Before this valley in the Chattahoochee National Forest north of Dahlonega, Georgia was called Wahsega 4-H Center, it was home to the McDougald family. The McDougalds farmed the fertile flood plain of Ward Creek and used the area below the waterfalls to run a grist mill.
In the 1930's, the valley was used by the CCC as a camp for the men building roads and bridges in this area of north Georgia. The boys bathhouse and the dining hall used by our guests today were built by the CCC.
In the late 1930's the original bunk houses used by the CCC were torn down and the site was improved by the addition of small cabins so that it could be used as a summer camp for underprivileged youth. By 1943, Georgia 4-H was using the facility for conferences and rallies. 4-H Summer Camp was first held at Wahsega in 1946. For the next 40 years, Wahsega was primarily used for summer camp. Then in 1988 the director at the time, Walt Chisholm, began working with Diane Davies, State Coordinator for the 4-H Environmental Education Program, to bring EE to Wahsega.
Wahsega 4-H Center is one of five centers operated by the University of Georgia Cooperative Extension. We provide environmental and outdoor education opportunities during the school year and camping experiences to youth during the summer. Our programs enable youth to acquire relevant knowledge, develop significant life skills and form the appropriate attitudes they need to make intelligent decisions, solve problems and be responsible citizens. On the weekends both 4-H and non-4-H groups use the center for conferences, retreats, meetings, rallies, weddings, band camps and much more.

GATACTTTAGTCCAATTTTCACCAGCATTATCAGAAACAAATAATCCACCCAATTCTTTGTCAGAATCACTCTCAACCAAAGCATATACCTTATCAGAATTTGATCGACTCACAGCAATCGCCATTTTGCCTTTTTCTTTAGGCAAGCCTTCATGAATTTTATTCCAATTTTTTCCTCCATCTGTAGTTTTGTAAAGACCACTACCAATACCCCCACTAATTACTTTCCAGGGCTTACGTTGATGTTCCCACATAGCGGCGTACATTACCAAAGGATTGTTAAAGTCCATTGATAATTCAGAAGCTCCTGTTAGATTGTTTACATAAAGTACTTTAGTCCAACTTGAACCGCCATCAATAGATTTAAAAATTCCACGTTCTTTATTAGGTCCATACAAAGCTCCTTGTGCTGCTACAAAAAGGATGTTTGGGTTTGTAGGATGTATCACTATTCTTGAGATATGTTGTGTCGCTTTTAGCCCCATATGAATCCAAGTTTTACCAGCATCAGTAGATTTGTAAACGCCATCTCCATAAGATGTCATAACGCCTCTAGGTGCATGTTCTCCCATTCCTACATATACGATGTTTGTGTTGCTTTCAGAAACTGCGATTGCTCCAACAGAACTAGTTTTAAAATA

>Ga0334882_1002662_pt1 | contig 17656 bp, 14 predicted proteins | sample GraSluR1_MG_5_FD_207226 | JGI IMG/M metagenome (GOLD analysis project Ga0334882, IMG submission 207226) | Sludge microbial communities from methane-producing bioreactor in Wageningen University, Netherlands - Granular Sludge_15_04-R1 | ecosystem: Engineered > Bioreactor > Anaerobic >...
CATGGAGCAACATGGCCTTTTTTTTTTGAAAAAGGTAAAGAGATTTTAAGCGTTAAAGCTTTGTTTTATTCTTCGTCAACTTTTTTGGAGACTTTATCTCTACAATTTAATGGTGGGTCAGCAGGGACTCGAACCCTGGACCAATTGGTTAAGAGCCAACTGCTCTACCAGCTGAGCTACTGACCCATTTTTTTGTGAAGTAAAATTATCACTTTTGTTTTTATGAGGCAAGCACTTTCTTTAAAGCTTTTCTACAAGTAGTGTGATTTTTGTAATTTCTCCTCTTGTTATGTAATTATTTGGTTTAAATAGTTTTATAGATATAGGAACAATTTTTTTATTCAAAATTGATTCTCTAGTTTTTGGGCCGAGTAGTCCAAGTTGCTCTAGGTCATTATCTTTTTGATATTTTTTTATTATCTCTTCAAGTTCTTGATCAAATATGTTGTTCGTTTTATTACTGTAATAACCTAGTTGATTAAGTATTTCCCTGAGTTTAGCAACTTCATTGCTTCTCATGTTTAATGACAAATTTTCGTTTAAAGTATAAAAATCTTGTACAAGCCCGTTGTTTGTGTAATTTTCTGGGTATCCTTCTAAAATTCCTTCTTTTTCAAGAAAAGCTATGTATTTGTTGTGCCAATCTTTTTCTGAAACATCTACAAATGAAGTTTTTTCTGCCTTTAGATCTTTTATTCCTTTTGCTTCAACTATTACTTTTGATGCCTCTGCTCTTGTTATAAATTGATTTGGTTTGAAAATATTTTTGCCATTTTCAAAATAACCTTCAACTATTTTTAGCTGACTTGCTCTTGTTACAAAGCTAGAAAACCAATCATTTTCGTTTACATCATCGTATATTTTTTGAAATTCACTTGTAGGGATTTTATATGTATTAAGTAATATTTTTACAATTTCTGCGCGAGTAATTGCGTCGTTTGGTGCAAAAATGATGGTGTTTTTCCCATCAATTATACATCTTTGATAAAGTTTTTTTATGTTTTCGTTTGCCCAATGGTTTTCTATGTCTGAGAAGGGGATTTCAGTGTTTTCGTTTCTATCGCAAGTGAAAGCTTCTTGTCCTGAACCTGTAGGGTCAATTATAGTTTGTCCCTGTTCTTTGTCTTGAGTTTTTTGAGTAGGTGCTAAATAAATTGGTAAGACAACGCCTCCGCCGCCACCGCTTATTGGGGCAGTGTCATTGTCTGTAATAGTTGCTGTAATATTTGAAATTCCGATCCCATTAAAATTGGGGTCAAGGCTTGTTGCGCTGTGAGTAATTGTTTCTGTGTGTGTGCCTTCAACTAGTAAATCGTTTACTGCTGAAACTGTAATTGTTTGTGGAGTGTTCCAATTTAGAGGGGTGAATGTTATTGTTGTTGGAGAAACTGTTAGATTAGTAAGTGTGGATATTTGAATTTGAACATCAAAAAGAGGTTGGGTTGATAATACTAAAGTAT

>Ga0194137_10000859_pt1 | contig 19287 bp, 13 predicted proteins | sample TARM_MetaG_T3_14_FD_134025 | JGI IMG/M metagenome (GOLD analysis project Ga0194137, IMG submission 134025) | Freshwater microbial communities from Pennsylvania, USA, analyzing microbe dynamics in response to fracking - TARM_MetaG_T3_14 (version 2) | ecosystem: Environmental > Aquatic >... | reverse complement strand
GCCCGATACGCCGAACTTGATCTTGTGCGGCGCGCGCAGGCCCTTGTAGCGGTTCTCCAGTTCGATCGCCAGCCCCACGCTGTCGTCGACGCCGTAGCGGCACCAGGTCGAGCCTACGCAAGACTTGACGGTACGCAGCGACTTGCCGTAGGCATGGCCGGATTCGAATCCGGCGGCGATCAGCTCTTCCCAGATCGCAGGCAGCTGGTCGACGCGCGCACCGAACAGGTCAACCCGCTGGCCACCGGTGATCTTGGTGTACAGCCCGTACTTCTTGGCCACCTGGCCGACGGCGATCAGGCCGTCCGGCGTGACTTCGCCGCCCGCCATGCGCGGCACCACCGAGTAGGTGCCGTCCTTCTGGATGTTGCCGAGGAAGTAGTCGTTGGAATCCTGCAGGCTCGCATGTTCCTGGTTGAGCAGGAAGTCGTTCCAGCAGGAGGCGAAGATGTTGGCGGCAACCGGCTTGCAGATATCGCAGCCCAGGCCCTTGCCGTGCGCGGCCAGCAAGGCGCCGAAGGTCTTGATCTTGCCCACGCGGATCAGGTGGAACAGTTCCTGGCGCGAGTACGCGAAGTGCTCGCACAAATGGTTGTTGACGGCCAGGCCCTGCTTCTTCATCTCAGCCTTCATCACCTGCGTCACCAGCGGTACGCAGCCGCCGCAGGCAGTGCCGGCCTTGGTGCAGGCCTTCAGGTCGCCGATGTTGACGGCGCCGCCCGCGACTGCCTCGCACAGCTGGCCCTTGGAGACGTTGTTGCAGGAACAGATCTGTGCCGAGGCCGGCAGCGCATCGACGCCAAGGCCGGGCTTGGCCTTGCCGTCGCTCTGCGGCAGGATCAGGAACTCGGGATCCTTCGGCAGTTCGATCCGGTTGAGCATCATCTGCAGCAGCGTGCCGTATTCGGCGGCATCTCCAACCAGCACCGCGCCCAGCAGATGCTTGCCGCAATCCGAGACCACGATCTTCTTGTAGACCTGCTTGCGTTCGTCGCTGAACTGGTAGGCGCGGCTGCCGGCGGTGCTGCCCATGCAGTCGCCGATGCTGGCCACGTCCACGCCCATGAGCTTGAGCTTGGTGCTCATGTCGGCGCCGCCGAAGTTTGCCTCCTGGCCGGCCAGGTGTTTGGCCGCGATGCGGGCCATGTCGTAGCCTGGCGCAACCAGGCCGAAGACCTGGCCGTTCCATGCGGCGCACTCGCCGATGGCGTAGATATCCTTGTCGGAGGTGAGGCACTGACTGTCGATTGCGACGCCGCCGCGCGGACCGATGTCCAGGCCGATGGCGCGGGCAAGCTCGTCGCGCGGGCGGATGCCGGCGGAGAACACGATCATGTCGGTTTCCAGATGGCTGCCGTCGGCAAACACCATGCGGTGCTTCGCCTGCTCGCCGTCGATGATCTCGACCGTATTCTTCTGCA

Wahsega 4-H Center has a history of making a positive impact on young lives. In 1965 a young lady named Kathryn Andrews spent a week of summer camp here. She was so inspired she wrote a poem about her experience.
Tragically, Kathryn died in a car accident later that same year. Since 1967 a memorial bell in her honor has stood across the creek from the dining hall. Today, when youth are here for 4-H Environmental Education sessions during the school year or 4-H camp during the summer, the bell rings many times each day calling youth to participate in experiences not unlike those that inspired Kathryn to write her poem.
For more information, feel free to call our office at (706) 864-2050 or send us an email.
The following is a note published online by The Society for the Study of the Indigenous Languages of the Americas in their bulletin, SSILA BULLETIN # 67: May 16, 1998.
Regarding Linda Wolffe's query about the Georgia placename "Wahsega" (SSILA Bulletin #66.1): I'm compiling a book on U.S. place names of American Indian origin, so I found this question interesting. The name "Wahsega" doesn't seem to be in Krakow's 1994 book on Georgia place names, and I can only guess that it might be from Cherokee or one of the other Indian languages that were originally spoken in Georgia. However, it's also possible that it was transferred from the town of Watseka, Illinois, with a change in spelling. In fact the Illinois name has been applied to places in several other states. Supposedly Watseka was originally the name of a Potawatomi Indian woman, born in Illinois around 1810, and she in turn was named after the heroine of a Potawatomi legend. The word may mean something like "beautiful woman".